Animal Aid

New whip rules in disarray after the British Horseracing Authority fears a beating by jockeys

Posted 11 November 2011

Thirty-one days into the new whip rules being implemented, the British Horseracing Authority (BHA) has for a second time succumbed to pressure from whip-happy and abusive jockeys.

Far from pushing towards a complete ban on the use of the whip in racing, its welfare regulator has yet again diluted whip offence penalties. With threats of strikes and minor meeting boycotts by leading jockeys, the BHA has reneged on its welfare duties and given a green light for jockeys to continue hitting and abusing race horses.

On 10 October, the new rules gave jockeys a minimum five-day riding ban for an initial transgression, but within days this was watered down to three days and is now lowered to just two days. Even these are deferred if jockeys are to ride in big prize-money races.

Whilst the BHA has not changed the number of times a horse can be hit with the whip (seven for flat racing horses and eight for jumpers), its weakening of the penalty structure leaves an open door to potential persistent abuse. Under the 2010 regulations, nearly 900 breaches took place, according to the BHA’s own statistics. Sixty horses were whipped excessively on more than one occasion, seventeen of whom were wealed. More than a hundred jockeys were repeat offenders and fifteen jockeys flouted the rules ten times or more because of the lack of any real deterrent. The BHA’s second regressive step means that it has failed to secure meaningful restraining measures. Race horses will continue to be beaten and abused.

Says Animal Aid’s Horse Racing Consultant, Dene Stansall:

‘For ten years, Animal Aid has campaigned for a ban on the use of the whip in racing. A poll commissioned by the BHA in 2011 saw a majority support our views with 57 per cent of those questioned wanting to see an outright ban. The BHA is ignoring public opinion at their peril. It is time for racing’s self-appointed regulator to be replaced in its welfare duties by a body that will put the welfare of race horses before the greed of jockeys.’

For more information

Contact Andrew Tyler or Dene Stansall on 01732 364546

Notes to Editors

  • Norway banned the whip in 1982 and British riders regularly race and thrive on its courses. Towcester Racecourse is keen to pilot whip-free meetings but the BHA has so far withheld its consent.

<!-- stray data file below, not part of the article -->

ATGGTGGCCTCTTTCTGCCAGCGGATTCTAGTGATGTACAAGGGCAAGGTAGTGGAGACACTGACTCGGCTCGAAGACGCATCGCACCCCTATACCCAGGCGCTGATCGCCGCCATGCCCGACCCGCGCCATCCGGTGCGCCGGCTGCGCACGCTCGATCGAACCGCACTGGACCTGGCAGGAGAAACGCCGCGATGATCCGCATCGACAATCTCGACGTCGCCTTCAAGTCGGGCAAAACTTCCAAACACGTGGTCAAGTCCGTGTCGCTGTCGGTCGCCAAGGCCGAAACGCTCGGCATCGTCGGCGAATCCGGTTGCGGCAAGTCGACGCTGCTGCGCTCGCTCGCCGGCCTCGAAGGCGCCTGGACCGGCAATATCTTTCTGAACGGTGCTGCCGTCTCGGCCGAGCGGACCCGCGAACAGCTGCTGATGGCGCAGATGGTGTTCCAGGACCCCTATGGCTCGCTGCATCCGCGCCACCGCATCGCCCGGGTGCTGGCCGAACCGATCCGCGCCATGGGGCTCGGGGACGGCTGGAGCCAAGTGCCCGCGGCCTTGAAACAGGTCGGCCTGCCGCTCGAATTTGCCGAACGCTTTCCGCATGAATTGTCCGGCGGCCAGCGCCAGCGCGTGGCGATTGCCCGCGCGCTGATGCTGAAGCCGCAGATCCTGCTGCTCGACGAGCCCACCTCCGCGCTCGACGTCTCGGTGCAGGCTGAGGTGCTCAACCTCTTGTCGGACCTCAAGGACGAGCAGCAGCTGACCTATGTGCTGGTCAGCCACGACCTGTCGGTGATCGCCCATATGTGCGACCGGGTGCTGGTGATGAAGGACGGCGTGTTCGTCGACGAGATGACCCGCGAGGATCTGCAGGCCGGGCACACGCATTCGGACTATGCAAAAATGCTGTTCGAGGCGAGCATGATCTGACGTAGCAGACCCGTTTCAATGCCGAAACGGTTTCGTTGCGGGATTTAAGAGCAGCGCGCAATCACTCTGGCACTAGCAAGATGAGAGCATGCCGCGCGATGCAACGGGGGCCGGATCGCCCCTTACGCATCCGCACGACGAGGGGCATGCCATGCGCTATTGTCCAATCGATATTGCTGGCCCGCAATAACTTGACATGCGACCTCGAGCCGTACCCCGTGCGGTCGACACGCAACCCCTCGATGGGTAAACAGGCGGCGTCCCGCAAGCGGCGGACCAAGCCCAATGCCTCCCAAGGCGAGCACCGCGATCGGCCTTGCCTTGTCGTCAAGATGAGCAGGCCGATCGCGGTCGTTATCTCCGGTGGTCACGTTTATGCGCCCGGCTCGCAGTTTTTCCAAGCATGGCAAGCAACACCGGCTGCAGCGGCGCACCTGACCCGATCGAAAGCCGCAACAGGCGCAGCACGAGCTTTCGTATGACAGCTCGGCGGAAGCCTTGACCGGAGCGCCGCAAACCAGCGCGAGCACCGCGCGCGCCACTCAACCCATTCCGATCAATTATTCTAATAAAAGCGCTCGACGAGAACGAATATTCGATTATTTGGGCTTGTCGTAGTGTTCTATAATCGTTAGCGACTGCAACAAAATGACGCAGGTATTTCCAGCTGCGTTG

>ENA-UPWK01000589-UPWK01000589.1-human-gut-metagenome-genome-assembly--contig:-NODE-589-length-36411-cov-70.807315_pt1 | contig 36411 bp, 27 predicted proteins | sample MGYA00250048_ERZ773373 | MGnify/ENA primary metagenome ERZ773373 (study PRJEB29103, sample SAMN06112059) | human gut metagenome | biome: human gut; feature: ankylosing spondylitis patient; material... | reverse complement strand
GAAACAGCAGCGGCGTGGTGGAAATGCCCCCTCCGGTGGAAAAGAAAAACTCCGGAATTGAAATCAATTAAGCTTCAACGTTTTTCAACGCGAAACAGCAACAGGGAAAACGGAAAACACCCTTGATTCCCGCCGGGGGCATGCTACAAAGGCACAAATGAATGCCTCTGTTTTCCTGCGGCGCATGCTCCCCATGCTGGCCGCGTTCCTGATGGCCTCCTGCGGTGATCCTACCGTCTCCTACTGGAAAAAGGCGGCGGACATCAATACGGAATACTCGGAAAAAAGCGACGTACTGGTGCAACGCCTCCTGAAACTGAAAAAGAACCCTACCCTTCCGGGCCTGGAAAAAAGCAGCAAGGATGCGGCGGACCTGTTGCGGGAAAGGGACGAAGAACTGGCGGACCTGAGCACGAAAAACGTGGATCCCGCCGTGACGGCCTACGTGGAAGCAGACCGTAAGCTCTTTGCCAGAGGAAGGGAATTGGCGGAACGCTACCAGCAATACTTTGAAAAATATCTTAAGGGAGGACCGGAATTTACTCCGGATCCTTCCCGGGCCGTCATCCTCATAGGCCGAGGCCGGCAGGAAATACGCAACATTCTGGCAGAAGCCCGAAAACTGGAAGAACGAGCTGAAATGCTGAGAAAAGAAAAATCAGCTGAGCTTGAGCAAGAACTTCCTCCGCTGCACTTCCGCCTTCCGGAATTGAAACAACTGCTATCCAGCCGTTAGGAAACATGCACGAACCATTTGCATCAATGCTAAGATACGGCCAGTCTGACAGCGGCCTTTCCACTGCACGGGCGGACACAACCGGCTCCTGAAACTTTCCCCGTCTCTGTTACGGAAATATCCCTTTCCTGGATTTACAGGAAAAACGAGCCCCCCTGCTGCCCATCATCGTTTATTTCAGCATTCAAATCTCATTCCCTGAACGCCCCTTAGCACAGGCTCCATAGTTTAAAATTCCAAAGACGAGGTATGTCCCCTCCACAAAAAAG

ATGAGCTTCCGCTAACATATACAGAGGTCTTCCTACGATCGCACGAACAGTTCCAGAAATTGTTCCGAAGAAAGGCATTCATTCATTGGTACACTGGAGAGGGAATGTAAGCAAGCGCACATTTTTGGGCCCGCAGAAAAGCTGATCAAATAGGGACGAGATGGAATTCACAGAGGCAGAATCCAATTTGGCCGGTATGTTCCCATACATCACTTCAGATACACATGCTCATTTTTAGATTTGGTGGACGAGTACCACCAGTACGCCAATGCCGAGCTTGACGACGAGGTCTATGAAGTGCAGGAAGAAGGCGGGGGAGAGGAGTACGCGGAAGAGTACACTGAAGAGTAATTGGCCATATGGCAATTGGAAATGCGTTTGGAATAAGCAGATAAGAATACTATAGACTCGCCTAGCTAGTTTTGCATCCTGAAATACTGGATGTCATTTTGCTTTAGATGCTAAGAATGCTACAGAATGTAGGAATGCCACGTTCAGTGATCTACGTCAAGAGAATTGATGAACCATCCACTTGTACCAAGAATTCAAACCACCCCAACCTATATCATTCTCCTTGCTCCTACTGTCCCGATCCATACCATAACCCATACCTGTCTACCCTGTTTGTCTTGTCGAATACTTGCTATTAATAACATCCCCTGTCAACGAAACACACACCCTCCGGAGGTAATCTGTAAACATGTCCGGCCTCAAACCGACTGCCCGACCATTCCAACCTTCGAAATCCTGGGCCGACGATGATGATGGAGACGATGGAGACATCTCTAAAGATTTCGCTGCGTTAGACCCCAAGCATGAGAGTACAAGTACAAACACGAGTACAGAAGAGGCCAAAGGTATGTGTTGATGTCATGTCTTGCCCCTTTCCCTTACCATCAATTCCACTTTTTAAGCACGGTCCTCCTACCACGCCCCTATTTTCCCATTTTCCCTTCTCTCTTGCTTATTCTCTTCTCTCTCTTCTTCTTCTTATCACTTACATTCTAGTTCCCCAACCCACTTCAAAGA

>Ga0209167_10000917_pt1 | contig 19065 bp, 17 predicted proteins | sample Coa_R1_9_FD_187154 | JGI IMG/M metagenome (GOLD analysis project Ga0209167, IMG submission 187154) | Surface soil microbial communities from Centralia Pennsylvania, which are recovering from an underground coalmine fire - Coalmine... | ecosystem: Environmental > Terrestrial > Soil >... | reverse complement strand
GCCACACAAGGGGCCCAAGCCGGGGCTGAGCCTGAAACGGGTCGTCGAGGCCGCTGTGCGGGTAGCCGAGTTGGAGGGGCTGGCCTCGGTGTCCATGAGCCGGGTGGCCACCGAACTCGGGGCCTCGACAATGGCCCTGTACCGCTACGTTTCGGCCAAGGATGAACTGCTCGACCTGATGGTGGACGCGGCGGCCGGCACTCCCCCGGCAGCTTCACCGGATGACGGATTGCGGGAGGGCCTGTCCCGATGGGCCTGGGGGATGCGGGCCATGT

• Jockeys argue that horses, for safety’s sake, need to be whipped. And yet the majority of strikes against horses come at the end of a race when riders are wild with ambition to win, and are beating their horses to achieve that end. Rebel jockey, Richard Hughes, acknowledged on Channel 4 Television in May 2010 that his horse, Kojak, unseated him probably because he had used the whip on him.
  • Whip advocates also often insist that horses need to be hit to keep them on a straight line. But as the director of Towcester racecourse, Charlie Brooks, noted in the Daily Telegraph (16 May 2010): ‘The whip has already caused more problems than it has solved at the highest level this season. In the 1,000 Guineas at Newmarket, jockey Tom Queally used his stick on Jacqueline Quest. His filly duly veered away from it – as you would do if someone was slapping you – and she crossed the path of the subsequent runner-up. The result had to be overturned in the stewards’ room.’
  • Among the most common complaints about the 10 October regulations was that jockeys found it hard to count five strokes of the whip from the last obstacle or last furlong pole. But the old rules also set limits using these markers. In fact, the old rules were more complicated because jockeys also had to watch out for the 1½ and 2 furlong marks. The difference with respect to the 10 October rules was that they came with sanctions that carried a financial penalty. The old rules could be broken with virtual impunity.
  • An Animal Aid investigation, published in 2004 and called A Hiding to Nothing, demonstrated that – cruelty issues aside – the use of the whip by jockeys does not improve their chances of winning. The investigation of 161 races run during October and November 2003, covered 285 jockeys and 1,500 horses. Nearly 200 tables described how often and when in a race a whip was used.
  • The findings of A Hiding to Nothing were reinforced by a University of Sydney report, which also concluded that whipping race horses does not improve performance. Read An Investigation of Racing Performance and Whip Use by Jockeys in Thoroughbred Races
  • View Animal Aid’s reports on breaches of the whipping regulations

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